Skip to main content

Announcing etcd 3.1

A new year and a new milestone release of etcd. Hot on the heels of 17 bugfix releases to etcd 3.0, two alphas, and two release candidates, the etcd team is proud to announce etcd 3.1. This edition of etcd features performance, reliability, and API enhancements over the 3.0 series. It also introduces the first iteration of the etcd v3 gRPC proxy, a smart proxy for offloading client requests away from the core cluster.

Fast linearized reads

etcd provides both serialized and linearized consistency models for reading keys. A serialized read is fast, no consensus is necessary, but unsuitable for many applications because it may return stale data. A linearized read returns the most recent keys by going through etcd’s underlying raft protocol, and therefore carries greater overhead. While etcd 3.0 processes linearized reads through direct raft proposals, chewing precious disk bandwidth and incurring the corresponding latency penalty, linearized reads in 3.1 issue idempotent, fsync-free linearized raft index requests. These index requests are also batched; concurrent linearized reads coalesce into a single index request. The upshot is linearized reads have lower latency and better throughput.

The graph below, based on quick measurements from a laptop with the etcd benchmark tool, illustrates the improvement as concurrency increases. The linearized read implementation in 3.1 clearly outperforms 3.0 linearized reads given little concurrency and rapidly reaches its maximum throughput. These quick measurements are here to give a sense of the overall trend of these improvements, and we have deliberately redacted specific numbers since only relative trends matter here. We have an in-depth benchmarking series, with rigorous benchmarks, coming soon.

Read Throughput over Concurrency
Read Throughput over Concurrency


Availability and Reliability

In the past, upgrading an etcd cluster meant temporarily losing the leader and therefore a brief loss of availability. If an etcd member needed to be taken offline, when upgrading for example, and if it was the cluster leader, then the cluster followers would timeout on that leader and initiate an election. Waiting for a new leader would cause a short cluster outage. To improve availability in this case, the leader will automatically transfer its leadership to another member before going offline.

The quorum-based consensus for etcd has a drawback in that permanent quorum loss permanently downs the cluster. To avoid instances of operator error which inflict quorum loss on the cluster, etcd now by default checks member health before reconfiguring cluster membership. These checks use peer liveness information to ensure membership changes are safe. A member removal request is rejected if the removal causes quorum loss when considering how many members are active. A member add request is rejected if quorum would be lost if the new member never joins the cluster, in case the member is configured with a bad address.

New APIs

Based on user feedback, the etcd v3 API now includes features to better manage leases, efficiently process keys by revision, and reduce total round-trips. Leases now support non-destructive TTL fetches, useful for checking the time left on a lease, and listing attached keys, useful for finding all resources attached to a session. Key range requests can specify minimum and maximum modification and creation revisions, useful when monitoring wait lists for distributed locks and elections. Watches can optionally return the old key value on delete events, saving the cost of a round trip.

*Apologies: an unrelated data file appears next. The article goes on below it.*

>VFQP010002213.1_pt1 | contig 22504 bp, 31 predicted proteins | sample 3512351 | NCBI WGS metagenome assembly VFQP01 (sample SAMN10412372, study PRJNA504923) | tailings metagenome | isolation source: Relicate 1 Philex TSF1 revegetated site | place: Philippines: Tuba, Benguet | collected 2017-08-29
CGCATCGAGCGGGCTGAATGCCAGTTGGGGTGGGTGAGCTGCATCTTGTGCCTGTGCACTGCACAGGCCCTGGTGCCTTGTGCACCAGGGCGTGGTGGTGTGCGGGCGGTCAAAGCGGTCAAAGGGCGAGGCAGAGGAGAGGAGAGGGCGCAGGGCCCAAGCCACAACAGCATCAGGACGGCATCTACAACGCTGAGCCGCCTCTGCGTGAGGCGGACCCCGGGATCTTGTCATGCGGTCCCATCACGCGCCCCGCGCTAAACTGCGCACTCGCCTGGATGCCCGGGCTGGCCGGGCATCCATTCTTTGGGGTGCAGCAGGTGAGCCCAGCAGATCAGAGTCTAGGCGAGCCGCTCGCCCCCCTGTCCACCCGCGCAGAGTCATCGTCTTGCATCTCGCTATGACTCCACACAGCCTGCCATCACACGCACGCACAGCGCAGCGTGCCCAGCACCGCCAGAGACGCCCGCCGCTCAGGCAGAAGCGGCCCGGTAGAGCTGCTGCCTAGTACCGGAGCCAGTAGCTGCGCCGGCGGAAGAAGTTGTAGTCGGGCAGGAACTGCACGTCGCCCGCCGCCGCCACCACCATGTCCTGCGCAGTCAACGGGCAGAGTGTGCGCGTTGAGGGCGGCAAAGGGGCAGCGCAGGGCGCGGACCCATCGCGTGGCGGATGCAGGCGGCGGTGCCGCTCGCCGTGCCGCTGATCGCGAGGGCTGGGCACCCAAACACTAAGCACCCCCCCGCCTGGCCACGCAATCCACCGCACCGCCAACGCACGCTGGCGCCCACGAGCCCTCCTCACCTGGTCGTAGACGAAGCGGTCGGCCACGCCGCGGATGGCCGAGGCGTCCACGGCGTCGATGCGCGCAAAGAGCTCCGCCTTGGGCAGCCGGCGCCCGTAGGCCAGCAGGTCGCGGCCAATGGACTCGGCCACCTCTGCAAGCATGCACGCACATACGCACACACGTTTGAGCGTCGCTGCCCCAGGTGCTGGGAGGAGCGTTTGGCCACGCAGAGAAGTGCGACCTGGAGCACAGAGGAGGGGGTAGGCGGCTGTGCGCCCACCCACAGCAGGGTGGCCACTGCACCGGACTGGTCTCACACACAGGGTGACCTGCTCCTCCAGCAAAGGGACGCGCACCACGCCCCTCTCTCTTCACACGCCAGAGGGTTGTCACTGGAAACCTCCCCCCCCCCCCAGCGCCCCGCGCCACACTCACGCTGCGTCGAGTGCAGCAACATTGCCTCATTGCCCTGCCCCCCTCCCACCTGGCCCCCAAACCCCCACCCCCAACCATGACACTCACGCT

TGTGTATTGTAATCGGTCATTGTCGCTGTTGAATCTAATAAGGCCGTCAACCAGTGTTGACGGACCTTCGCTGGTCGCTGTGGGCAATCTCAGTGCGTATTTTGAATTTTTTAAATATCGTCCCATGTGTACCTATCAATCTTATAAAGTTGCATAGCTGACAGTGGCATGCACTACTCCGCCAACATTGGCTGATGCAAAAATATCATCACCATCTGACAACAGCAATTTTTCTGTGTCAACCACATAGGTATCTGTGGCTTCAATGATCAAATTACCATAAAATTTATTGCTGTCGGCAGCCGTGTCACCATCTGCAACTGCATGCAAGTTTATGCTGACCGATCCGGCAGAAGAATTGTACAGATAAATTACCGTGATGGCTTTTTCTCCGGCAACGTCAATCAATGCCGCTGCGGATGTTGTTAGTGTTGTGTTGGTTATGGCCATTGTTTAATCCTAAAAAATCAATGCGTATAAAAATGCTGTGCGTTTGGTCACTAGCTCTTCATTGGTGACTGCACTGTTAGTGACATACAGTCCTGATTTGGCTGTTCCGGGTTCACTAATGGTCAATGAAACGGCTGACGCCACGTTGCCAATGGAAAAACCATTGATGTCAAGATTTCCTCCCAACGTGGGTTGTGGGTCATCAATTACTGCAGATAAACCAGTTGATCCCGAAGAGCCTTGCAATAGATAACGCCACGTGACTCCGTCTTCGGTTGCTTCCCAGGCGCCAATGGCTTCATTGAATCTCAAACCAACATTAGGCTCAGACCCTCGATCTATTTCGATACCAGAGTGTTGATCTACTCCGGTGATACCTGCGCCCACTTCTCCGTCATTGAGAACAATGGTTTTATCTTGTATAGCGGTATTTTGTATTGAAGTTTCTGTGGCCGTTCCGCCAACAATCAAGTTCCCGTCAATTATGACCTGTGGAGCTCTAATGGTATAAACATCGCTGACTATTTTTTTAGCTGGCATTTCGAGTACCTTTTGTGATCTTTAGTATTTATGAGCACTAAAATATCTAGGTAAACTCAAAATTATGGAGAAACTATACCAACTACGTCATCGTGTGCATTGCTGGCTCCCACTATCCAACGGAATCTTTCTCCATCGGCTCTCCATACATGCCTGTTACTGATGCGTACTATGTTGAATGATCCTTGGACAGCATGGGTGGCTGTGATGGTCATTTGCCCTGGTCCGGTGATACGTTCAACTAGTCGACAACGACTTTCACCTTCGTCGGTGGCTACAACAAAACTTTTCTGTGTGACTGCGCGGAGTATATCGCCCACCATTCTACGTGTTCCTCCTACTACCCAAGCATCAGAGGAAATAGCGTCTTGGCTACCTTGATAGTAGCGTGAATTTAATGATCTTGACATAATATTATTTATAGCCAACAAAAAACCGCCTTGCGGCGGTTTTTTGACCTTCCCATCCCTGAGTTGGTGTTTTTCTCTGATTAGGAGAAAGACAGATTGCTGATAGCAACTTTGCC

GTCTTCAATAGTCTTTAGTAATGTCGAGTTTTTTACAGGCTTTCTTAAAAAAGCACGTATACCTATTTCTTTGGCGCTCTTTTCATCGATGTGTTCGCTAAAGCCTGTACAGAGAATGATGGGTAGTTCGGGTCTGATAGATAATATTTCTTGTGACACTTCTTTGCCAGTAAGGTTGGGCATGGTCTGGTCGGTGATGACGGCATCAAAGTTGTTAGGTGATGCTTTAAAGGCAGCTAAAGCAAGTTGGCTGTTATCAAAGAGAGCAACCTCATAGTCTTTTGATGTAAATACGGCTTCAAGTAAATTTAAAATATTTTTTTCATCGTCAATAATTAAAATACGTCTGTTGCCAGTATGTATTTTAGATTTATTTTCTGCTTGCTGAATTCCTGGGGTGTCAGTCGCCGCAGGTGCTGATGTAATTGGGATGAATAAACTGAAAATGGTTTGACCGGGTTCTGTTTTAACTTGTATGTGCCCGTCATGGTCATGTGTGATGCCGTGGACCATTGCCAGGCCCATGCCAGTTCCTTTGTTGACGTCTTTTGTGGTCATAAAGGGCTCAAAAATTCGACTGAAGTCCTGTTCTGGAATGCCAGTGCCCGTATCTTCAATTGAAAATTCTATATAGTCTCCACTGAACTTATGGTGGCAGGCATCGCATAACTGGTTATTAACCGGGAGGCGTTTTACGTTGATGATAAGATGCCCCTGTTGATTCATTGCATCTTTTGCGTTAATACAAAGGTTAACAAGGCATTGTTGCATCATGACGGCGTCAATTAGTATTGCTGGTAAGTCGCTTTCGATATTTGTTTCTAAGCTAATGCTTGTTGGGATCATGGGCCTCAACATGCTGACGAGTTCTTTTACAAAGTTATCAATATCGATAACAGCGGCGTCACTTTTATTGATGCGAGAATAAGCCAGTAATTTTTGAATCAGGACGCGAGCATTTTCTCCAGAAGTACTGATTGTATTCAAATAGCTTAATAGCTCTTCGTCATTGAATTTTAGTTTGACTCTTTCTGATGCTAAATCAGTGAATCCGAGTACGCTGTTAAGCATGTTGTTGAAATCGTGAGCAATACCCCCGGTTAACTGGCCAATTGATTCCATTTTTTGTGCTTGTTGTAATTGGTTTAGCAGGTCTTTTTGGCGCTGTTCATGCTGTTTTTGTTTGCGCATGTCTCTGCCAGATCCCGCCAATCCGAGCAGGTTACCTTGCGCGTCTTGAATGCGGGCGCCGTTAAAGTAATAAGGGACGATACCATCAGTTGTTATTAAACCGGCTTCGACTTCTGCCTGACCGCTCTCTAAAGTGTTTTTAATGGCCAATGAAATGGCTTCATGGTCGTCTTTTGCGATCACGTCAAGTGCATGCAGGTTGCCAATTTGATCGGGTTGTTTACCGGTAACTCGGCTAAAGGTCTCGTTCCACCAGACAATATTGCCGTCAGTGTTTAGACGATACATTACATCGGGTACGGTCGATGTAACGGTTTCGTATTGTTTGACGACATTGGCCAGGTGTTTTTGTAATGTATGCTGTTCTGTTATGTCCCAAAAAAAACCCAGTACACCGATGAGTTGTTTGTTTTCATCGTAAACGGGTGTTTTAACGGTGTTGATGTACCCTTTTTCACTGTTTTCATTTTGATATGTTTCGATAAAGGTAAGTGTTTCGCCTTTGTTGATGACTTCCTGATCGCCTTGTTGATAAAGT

The etcd v3 authentication API, which was alpha in the 3.0 series, is now stable; any future change to the authentication API will not break older etcd v3 clients. The role-based authentication model is similar to the one found in etcd v2 API. The major differences include authentication tokens, a much faster mechanism than etcd v2’s per-request bcrypt calls, and permissions governed by key range intervals, instead of only key prefixes like in etcd v2.

Introducing gRPC proxy

An etcd cluster replicates its data to all its members. The overhead from this replication counterintuitively causes an etcd cluster to slow down, instead of scaling, after adding more members. This performance loss fixes the number of members to the desired fault tolerance; scaling must be achieved through other means. The new etcd gRPC proxy aims to reduce the amount of load on the core etcd cluster through caching and request coalescing.

The gRPC proxy includes a cache of recently accessed keys. The cache serves serialized key fetches, which don’t need to go through consensus, that would otherwise be handled by a cluster member. The advantage is the proxy absorbs serialized key request spam from misbehaving or misconfigured clients. The graph below shows the effect of this cache on repeatedly fetching the same key until CPU saturation; it effectively eliminates CPU load on the etcd server.

Proxy versus Unproxied CPU Utilization
Proxy versus Unproxied CPU Utilization
Proxy versus Unproxied CPU Utilization

The proxy also coalesces watches from many clients into a single watch stream. This coalescing conserves total open connections to the cluster and reduces overall network traffic from the cluster by deferring event fan-out to the proxy.

Learn more

The latest and greatest etcd developments can be found in the etcd github repository. The project also hosts signed binaries for 3.1.0 and historical releases on the etcd release page. The github repository also has the most up-to-date etcd documentation.

As always, the etcd team is committed to building the best distributed consistent key-value store; feel free to report any bugs, ask questions, or make suggestions on the etcd issue tracker.